01 | Context
“You might think of the ethnosphere as being the sum total of all thoughts and dreams, myths, intuitions, and inspirations brought into being by the human imagination since the dawn of consciousness.” – Wade Davis
When the anthropologist Wade Davis coined the term Ethnosphere in his book Light at the Edge of the World, his thought was to come up with a concept that would suggest to people that just as there is a biosphere, a biological web of life, so too there is a cultural fabric that envelops the Earth, a cultural lacework of life.
On this cultural fabric notion, Davis comments, “The ultimate tragedy is not that archaic societies are disappearing but rather that vibrant, dynamic, living cultures and languages are being forced out of existence.”
“The ethnosphere is humanity’s great legacy,” Davis continues. “It is the symbol of all that we are and all that we have created as a wildly inquisitive and astonishingly adaptive species.”
In the project Ethno-sphere, Neil Ever Osborne comes to terms with his preoccupation with Davis—his writings and reflections on the ethnosphere—and his images attempt to document both the collective loss we all experience when a culture fades as well as the collective gain we might all celebrate as we embrace each other’s imagination.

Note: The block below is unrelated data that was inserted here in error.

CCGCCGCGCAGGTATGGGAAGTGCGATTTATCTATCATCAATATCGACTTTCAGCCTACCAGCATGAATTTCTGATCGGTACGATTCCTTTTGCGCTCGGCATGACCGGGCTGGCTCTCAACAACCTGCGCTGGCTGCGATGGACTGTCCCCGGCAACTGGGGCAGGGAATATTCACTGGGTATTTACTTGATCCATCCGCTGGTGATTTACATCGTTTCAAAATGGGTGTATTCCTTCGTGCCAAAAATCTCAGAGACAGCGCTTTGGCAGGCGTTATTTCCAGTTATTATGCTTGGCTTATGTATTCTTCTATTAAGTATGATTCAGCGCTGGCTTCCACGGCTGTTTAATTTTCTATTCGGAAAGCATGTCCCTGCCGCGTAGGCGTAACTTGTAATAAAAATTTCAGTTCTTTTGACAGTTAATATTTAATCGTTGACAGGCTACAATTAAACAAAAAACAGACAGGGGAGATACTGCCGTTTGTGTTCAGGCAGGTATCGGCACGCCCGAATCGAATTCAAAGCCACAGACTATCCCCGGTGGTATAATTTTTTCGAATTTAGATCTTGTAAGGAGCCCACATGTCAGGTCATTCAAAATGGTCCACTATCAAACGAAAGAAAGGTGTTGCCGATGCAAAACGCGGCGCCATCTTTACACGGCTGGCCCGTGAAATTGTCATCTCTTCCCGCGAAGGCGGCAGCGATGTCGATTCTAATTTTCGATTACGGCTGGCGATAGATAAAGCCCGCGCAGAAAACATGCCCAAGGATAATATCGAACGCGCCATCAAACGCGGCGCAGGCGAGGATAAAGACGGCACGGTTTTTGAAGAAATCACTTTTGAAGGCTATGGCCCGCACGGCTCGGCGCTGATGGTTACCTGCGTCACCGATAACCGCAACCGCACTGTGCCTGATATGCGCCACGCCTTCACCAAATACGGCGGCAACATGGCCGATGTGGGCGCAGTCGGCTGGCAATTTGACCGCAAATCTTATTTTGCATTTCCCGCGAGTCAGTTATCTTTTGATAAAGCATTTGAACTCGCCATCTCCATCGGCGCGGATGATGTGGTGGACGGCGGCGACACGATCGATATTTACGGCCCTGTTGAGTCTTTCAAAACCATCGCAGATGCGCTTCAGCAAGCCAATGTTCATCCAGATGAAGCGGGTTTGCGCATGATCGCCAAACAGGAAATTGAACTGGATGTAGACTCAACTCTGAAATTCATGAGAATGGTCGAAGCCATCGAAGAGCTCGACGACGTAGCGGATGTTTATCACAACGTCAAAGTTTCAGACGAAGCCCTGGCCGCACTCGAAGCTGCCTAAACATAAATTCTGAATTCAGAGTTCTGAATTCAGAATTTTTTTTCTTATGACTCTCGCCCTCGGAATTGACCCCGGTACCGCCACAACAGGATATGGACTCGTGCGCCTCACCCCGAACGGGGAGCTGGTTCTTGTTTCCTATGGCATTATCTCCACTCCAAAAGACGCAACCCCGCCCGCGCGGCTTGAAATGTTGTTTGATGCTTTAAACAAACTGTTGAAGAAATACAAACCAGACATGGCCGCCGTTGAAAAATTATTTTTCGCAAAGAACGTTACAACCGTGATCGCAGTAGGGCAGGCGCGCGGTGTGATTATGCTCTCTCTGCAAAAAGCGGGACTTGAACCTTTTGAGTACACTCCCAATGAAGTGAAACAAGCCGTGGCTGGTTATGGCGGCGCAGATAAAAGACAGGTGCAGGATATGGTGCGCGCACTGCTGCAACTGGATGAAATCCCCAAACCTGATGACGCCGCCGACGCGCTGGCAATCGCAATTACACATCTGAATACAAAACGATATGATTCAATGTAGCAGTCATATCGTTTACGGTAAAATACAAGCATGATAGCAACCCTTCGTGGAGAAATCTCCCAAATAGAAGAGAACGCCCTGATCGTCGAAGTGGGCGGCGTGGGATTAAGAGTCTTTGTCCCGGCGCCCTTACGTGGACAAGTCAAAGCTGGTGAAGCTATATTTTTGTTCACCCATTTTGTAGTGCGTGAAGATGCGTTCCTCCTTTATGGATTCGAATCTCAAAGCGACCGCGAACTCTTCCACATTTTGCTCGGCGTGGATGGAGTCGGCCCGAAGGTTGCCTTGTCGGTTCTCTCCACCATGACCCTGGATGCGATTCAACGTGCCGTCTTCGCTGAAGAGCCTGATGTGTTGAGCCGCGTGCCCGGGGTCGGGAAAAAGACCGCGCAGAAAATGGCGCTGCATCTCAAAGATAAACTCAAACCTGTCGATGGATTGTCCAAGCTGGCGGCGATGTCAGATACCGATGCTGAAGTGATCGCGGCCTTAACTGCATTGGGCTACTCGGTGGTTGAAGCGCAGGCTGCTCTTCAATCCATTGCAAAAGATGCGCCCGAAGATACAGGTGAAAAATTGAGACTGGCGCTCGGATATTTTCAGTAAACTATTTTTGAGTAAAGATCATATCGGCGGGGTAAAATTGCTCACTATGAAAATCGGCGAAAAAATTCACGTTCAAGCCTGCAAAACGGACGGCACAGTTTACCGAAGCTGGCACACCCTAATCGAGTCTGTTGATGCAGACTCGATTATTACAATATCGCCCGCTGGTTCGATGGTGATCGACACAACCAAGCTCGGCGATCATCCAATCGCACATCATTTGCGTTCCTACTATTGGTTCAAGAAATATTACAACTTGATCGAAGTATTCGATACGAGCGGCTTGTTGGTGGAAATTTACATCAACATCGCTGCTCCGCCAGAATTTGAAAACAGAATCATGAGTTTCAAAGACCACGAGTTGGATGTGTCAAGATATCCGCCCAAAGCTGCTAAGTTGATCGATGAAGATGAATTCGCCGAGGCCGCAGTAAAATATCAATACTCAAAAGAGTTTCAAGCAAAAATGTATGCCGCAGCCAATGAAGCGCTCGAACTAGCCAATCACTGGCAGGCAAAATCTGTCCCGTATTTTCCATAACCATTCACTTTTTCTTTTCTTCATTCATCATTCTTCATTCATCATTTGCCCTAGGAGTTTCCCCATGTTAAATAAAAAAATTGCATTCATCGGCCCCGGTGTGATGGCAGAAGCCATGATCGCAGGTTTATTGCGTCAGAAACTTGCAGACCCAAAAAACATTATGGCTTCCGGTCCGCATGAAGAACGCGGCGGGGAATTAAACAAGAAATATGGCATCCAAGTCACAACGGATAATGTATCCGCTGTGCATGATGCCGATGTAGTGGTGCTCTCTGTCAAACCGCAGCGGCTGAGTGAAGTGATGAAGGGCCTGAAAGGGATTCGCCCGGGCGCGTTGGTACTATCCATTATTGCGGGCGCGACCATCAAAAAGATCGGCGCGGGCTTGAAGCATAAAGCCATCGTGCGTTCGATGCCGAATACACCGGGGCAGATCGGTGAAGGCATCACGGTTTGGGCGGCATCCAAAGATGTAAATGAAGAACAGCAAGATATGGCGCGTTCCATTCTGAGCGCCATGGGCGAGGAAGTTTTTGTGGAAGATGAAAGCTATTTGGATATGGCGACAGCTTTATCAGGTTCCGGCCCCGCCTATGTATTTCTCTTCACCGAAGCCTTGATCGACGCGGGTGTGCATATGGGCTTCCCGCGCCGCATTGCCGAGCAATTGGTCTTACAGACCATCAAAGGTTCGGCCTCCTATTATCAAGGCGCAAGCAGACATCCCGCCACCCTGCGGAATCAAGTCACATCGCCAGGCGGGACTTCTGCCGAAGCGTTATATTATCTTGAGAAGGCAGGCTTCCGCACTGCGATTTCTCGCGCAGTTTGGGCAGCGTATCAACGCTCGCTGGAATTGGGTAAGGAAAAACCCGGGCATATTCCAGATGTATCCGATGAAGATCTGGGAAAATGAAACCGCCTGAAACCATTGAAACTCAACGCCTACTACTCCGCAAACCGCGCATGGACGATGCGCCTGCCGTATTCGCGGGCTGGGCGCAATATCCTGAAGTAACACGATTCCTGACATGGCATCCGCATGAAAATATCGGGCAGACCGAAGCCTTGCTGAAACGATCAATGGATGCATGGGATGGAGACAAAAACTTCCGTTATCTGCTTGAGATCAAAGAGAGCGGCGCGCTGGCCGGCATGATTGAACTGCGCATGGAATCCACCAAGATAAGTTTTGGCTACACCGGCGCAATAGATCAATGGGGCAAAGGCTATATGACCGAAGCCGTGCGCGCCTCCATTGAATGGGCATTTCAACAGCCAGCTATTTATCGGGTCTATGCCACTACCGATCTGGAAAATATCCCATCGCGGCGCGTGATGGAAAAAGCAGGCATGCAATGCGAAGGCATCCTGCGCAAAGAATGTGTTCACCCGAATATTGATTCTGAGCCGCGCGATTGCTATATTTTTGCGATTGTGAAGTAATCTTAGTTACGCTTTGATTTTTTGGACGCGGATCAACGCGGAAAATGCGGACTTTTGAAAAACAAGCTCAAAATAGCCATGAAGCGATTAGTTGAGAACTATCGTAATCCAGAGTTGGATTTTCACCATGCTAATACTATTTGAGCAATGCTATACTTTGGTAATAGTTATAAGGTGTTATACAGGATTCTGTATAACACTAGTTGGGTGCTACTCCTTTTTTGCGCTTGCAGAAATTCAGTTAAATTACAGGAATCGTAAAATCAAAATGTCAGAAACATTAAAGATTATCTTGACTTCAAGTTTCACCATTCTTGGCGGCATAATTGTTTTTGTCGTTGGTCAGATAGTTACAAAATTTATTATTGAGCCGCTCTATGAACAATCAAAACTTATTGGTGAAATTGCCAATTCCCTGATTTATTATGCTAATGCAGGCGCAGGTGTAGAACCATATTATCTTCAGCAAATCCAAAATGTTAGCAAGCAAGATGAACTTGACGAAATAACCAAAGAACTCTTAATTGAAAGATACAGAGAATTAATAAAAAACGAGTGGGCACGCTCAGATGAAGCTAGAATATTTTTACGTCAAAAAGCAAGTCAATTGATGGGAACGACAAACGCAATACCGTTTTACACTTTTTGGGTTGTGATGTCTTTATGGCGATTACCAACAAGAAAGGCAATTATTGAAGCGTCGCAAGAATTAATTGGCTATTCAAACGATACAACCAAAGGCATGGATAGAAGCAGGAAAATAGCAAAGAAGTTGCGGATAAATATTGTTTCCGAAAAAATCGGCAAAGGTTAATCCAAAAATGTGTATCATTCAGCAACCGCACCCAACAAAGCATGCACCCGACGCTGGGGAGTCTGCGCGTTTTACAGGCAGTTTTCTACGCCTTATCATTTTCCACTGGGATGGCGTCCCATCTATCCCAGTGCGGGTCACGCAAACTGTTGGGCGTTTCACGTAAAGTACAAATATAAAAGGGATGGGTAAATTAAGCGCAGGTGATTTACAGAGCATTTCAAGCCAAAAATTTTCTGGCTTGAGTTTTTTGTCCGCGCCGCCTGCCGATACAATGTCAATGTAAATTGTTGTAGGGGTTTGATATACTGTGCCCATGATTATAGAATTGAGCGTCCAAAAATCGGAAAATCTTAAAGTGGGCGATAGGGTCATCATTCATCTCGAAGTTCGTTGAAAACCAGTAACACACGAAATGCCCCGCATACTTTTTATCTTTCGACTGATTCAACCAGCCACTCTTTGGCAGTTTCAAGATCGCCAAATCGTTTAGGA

Keywords: Climate crisis; culture; ethnosphere; globalization; global survey; human geography; humanity; Indigenous
02 | Featured Collaborators
• Gitga’at First Nation of Gitk’a’ata Territory
• Gwichʼin of the Northwest Territories and Yukon
• Haida Nation of Haida Gwaii
• Inuit of Inuit Nunangat in the Arctic
• Kayapó of Pará and Mato Grosso states in the Brazilian Amazon
• Talang Mamak of Central Sumatra
• Waorani of the Amazonian Region of Ecuador
03 | Photography